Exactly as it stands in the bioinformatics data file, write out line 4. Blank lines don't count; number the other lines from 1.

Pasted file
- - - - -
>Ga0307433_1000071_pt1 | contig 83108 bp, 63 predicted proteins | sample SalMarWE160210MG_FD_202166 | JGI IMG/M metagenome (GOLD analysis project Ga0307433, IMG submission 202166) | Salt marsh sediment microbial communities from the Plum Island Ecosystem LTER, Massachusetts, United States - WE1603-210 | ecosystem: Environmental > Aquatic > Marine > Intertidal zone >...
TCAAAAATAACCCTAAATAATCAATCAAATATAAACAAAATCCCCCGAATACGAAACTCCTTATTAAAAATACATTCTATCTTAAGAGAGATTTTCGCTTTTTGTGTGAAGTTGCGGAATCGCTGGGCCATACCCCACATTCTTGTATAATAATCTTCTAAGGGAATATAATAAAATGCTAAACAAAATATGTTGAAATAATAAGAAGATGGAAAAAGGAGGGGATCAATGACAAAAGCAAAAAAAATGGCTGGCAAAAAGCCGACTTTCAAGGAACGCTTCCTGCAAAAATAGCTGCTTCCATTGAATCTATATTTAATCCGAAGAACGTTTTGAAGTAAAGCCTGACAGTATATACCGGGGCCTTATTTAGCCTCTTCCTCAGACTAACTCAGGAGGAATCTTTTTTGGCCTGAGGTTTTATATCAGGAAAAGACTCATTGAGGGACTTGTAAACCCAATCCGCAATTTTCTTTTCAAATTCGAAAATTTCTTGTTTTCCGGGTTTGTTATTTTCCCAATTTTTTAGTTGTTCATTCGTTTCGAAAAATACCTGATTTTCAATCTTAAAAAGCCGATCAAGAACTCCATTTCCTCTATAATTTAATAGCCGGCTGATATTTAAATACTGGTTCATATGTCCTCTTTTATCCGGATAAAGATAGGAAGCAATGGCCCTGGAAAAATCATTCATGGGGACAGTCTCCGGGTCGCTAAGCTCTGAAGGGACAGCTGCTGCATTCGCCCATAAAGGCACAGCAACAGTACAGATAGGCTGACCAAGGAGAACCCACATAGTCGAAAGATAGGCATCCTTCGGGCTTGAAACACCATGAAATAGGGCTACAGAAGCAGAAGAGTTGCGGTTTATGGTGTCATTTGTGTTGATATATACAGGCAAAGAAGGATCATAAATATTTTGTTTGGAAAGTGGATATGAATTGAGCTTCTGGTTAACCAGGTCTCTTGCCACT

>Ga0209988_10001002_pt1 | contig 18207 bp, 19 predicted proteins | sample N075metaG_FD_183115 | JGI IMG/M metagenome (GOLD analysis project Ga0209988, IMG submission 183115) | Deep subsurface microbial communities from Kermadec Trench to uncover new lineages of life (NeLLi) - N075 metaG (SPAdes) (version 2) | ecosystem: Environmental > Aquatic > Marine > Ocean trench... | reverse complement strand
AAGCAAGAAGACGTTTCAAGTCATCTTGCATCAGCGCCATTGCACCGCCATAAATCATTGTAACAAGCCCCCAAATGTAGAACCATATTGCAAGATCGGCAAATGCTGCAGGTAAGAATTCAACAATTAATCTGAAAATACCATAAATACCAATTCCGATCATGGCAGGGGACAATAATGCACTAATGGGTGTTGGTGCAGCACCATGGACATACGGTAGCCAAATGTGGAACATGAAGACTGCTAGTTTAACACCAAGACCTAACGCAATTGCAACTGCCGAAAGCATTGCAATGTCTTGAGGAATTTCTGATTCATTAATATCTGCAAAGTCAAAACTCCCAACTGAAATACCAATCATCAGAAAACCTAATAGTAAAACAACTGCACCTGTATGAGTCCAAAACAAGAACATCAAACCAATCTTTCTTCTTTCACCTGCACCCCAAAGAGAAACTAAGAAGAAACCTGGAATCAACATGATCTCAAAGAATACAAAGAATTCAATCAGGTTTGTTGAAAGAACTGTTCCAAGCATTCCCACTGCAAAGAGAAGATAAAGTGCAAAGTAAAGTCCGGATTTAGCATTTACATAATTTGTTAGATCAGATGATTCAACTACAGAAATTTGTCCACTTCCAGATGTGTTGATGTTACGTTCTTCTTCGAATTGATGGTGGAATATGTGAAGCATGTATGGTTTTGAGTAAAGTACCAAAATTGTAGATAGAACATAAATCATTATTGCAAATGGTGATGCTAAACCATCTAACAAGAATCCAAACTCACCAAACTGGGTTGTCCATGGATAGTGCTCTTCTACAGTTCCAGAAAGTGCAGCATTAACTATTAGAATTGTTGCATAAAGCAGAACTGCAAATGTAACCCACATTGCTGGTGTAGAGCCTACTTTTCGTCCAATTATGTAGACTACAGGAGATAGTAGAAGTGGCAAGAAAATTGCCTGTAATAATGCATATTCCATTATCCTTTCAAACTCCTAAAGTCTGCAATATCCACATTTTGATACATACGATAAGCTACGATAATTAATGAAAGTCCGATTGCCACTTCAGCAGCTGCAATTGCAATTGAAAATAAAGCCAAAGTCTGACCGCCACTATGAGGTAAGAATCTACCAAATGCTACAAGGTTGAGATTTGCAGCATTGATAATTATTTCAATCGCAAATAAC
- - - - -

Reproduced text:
AAGCAAGAAGACGTTTCAAGTCATCTTGCATCAGCGCCATTGCACCGCCATAAATCATTGTAACAAGCCCCCAAATGTAGAACCATATTGCAAGATCGGCAAATGCTGCAGGTAAGAATTCAACAATTAATCTGAAAATACCATAAATACCAATTCCGATCATGGCAGGGGACAATAATGCACTAATGGGTGTTGGTGCAGCACCATGGACATACGGTAGCCAAATGTGGAACATGAAGACTGCTAGTTTAACACCAAGACCTAACGCAATTGCAACTGCCGAAAGCATTGCAATGTCTTGAGGAATTTCTGATTCATTAATATCTGCAAAGTCAAAACTCCCAACTGAAATACCAATCATCAGAAAACCTAATAGTAAAACAACTGCACCTGTATGAGTCCAAAACAAGAACATCAAACCAATCTTTCTTCTTTCACCTGCACCCCAAAGAGAAACTAAGAAGAAACCTGGAATCAACATGATCTCAAAGAATACAAAGAATTCAATCAGGTTTGTTGAAAGAACTGTTCCAAGCATTCCCACTGCAAAGAGAAGATAAAGTGCAAAGTAAAGTCCGGATTTAGCATTTACATAATTTGTTAGATCAGATGATTCAACTACAGAAATTTGTCCACTTCCAGATGTGTTGATGTTACGTTCTTCTTCGAATTGATGGTGGAATATGTGAAGCATGTATGGTTTTGAGTAAAGTACCAAAATTGTAGATAGAACATAAATCATTATTGCAAATGGTGATGCTAAACCATCTAACAAGAATCCAAACTCACCAAACTGGGTTGTCCATGGATAGTGCTCTTCTACAGTTCCAGAAAGTGCAGCATTAACTATTAGAATTGTTGCATAAAGCAGAACTGCAAATGTAACCCACATTGCTGGTGTAGAGCCTACTTTTCGTCCAATTATGTAGACTACAGGAGATAGTAGAAGTGGCAAGAAAATTGCCTGTAATAATGCATATTCCATTATCCTTTCAAACTCCTAAAGTCTGCAATATCCACATTTTGATACATACGATAAGCTACGATAATTAATGAAAGTCCGATTGCCACTTCAGCAGCTGCAATTGCAATTGAAAATAAAGCCAAAGTCTGACCGCCACTATGAGGTAAGAATCTACCAAATGCTACAAGGTTGAGATTTGCAGCATTGATAATTATTTCAATCGCAAATAAC